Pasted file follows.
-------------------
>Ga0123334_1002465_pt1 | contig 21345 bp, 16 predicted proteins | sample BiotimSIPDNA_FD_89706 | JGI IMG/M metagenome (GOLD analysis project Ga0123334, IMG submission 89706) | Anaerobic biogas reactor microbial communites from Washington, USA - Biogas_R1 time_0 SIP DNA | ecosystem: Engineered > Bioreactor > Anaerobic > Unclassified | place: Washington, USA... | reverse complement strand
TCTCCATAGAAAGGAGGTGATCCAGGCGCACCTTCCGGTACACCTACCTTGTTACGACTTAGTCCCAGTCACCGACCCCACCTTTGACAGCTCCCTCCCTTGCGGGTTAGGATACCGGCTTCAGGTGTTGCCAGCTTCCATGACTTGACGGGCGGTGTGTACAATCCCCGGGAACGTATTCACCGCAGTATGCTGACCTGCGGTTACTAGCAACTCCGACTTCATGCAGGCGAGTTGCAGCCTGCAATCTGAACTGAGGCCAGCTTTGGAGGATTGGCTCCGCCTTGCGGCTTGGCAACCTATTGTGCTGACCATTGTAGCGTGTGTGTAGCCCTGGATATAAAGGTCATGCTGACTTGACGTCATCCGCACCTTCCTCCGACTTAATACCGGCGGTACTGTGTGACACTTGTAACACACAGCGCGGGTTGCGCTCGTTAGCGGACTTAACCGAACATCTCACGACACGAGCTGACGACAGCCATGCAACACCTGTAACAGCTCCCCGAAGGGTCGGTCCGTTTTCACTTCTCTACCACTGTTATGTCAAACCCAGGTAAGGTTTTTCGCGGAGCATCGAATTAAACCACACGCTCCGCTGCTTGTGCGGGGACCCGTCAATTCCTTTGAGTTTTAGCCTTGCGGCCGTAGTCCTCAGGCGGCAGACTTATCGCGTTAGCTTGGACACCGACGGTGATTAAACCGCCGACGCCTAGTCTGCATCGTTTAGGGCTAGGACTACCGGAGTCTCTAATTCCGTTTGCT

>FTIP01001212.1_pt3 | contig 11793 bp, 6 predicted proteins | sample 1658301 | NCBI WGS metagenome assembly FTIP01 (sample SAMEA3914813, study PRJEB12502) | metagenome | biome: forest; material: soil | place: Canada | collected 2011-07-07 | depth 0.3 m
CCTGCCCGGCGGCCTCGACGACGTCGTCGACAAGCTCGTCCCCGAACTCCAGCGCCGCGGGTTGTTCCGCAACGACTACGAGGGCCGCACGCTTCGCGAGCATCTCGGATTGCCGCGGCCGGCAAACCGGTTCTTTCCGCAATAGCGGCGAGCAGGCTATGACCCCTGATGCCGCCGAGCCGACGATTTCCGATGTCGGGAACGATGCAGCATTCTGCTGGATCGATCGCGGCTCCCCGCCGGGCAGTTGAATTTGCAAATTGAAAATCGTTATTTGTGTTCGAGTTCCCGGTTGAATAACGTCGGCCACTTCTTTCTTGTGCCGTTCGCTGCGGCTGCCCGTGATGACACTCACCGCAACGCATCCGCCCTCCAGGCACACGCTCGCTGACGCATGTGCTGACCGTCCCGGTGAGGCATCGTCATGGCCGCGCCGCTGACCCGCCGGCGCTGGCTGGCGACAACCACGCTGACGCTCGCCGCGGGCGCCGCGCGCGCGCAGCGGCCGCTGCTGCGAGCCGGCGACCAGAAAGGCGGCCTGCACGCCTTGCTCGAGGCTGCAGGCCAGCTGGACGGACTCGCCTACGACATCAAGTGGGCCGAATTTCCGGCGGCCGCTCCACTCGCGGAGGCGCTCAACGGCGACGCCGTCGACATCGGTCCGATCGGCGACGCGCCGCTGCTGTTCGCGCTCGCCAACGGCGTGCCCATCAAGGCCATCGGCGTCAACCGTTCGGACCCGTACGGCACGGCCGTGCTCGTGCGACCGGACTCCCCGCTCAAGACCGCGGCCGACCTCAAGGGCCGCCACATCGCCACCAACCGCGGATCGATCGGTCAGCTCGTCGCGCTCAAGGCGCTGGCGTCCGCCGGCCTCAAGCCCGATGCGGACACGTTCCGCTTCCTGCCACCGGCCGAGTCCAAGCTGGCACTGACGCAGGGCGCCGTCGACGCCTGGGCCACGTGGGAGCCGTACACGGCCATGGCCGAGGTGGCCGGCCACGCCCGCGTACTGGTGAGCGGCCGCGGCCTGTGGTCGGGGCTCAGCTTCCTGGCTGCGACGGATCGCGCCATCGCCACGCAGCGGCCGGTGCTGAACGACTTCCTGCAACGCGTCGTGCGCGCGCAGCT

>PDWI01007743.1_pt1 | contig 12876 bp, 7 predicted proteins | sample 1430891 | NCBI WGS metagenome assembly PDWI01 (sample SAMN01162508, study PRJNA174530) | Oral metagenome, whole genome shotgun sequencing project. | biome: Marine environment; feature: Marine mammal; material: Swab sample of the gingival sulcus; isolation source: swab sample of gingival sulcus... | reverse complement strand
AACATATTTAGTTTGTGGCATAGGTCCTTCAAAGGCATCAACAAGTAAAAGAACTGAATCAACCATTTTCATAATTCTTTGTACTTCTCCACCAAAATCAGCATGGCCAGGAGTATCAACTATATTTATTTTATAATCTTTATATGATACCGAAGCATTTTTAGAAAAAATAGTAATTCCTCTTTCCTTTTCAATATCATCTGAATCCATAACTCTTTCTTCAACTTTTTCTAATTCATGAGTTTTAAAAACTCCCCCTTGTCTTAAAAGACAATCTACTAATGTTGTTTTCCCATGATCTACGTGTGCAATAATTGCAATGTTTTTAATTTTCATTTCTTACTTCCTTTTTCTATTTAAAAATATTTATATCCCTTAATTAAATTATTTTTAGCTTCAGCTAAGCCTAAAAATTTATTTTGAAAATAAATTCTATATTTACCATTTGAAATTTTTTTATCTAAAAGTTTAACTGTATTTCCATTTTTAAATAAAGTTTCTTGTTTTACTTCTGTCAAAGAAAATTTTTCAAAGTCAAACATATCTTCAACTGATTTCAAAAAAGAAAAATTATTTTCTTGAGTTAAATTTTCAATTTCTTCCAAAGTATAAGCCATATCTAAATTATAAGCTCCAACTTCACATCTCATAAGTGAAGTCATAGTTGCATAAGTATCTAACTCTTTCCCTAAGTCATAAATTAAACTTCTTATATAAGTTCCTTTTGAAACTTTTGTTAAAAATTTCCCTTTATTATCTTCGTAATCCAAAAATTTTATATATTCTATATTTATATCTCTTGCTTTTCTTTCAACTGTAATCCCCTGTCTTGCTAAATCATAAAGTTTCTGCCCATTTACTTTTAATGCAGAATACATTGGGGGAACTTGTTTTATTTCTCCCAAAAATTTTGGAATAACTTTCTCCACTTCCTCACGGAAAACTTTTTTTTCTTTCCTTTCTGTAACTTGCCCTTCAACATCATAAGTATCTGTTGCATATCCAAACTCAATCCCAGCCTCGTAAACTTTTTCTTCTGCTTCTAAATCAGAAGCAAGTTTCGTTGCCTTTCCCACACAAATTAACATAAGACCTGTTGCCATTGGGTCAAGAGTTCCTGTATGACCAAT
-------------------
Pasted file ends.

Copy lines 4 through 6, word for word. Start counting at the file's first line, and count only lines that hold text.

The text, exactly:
CCTGCCCGGCGGCCTCGACGACGTCGTCGACAAGCTCGTCCCCGAACTCCAGCGCCGCGGGTTGTTCCGCAACGACTACGAGGGCCGCACGCTTCGCGAGCATCTCGGATTGCCGCGGCCGGCAAACCGGTTCTTTCCGCAATAGCGGCGAGCAGGCTATGACCCCTGATGCCGCCGAGCCGACGATTTCCGATGTCGGGAACGATGCAGCATTCTGCTGGATCGATCGCGGCTCCCCGCCGGGCAGTTGAATTTGCAAATTGAAAATCGTTATTTGTGTTCGAGTTCCCGGTTGAATAACGTCGGCCACTTCTTTCTTGTGCCGTTCGCTGCGGCTGCCCGTGATGACACTCACCGCAACGCATCCGCCCTCCAGGCACACGCTCGCTGACGCATGTGCTGACCGTCCCGGTGAGGCATCGTCATGGCCGCGCCGCTGACCCGCCGGCGCTGGCTGGCGACAACCACGCTGACGCTCGCCGCGGGCGCCGCGCGCGCGCAGCGGCCGCTGCTGCGAGCCGGCGACCAGAAAGGCGGCCTGCACGCCTTGCTCGAGGCTGCAGGCCAGCTGGACGGACTCGCCTACGACATCAAGTGGGCCGAATTTCCGGCGGCCGCTCCACTCGCGGAGGCGCTCAACGGCGACGCCGTCGACATCGGTCCGATCGGCGACGCGCCGCTGCTGTTCGCGCTCGCCAACGGCGTGCCCATCAAGGCCATCGGCGTCAACCGTTCGGACCCGTACGGCACGGCCGTGCTCGTGCGACCGGACTCCCCGCTCAAGACCGCGGCCGACCTCAAGGGCCGCCACATCGCCACCAACCGCGGATCGATCGGTCAGCTCGTCGCGCTCAAGGCGCTGGCGTCCGCCGGCCTCAAGCCCGATGCGGACACGTTCCGCTTCCTGCCACCGGCCGAGTCCAAGCTGGCACTGACGCAGGGCGCCGTCGACGCCTGGGCCACGTGGGAGCCGTACACGGCCATGGCCGAGGTGGCCGGCCACGCCCGCGTACTGGTGAGCGGCCGCGGCCTGTGGTCGGGGCTCAGCTTCCTGGCTGCGACGGATCGCGCCATCGCCACGCAGCGGCCGGTGCTGAACGACTTCCTGCAACGCGTCGTGCGCGCGCAGCT

>PDWI01007743.1_pt1 | contig 12876 bp, 7 predicted proteins | sample 1430891 | NCBI WGS metagenome assembly PDWI01 (sample SAMN01162508, study PRJNA174530) | Oral metagenome, whole genome shotgun sequencing project. | biome: Marine environment; feature: Marine mammal; material: Swab sample of the gingival sulcus; isolation source: swab sample of gingival sulcus... | reverse complement strand
AACATATTTAGTTTGTGGCATAGGTCCTTCAAAGGCATCAACAAGTAAAAGAACTGAATCAACCATTTTCATAATTCTTTGTACTTCTCCACCAAAATCAGCATGGCCAGGAGTATCAACTATATTTATTTTATAATCTTTATATGATACCGAAGCATTTTTAGAAAAAATAGTAATTCCTCTTTCCTTTTCAATATCATCTGAATCCATAACTCTTTCTTCAACTTTTTCTAATTCATGAGTTTTAAAAACTCCCCCTTGTCTTAAAAGACAATCTACTAATGTTGTTTTCCCATGATCTACGTGTGCAATAATTGCAATGTTTTTAATTTTCATTTCTTACTTCCTTTTTCTATTTAAAAATATTTATATCCCTTAATTAAATTATTTTTAGCTTCAGCTAAGCCTAAAAATTTATTTTGAAAATAAATTCTATATTTACCATTTGAAATTTTTTTATCTAAAAGTTTAACTGTATTTCCATTTTTAAATAAAGTTTCTTGTTTTACTTCTGTCAAAGAAAATTTTTCAAAGTCAAACATATCTTCAACTGATTTCAAAAAAGAAAAATTATTTTCTTGAGTTAAATTTTCAATTTCTTCCAAAGTATAAGCCATATCTAAATTATAAGCTCCAACTTCACATCTCATAAGTGAAGTCATAGTTGCATAAGTATCTAACTCTTTCCCTAAGTCATAAATTAAACTTCTTATATAAGTTCCTTTTGAAACTTTTGTTAAAAATTTCCCTTTATTATCTTCGTAATCCAAAAATTTTATATATTCTATATTTATATCTCTTGCTTTTCTTTCAACTGTAATCCCCTGTCTTGCTAAATCATAAAGTTTCTGCCCATTTACTTTTAATGCAGAATACATTGGGGGAACTTGTTTTATTTCTCCCAAAAATTTTGGAATAACTTTCTCCACTTCCTCACGGAAAACTTTTTTTTCTTTCCTTTCTGTAACTTGCCCTTCAACATCATAAGTATCTGTTGCATATCCAAACTCAATCCCAGCCTCGTAAACTTTTTCTTCTGCTTCTAAATCAGAAGCAAGTTTCGTTGCCTTTCCCACACAAATTAACATAAGACCTGTTGCCATTGGGTCAAGAGTTCCTGTATGACCAAT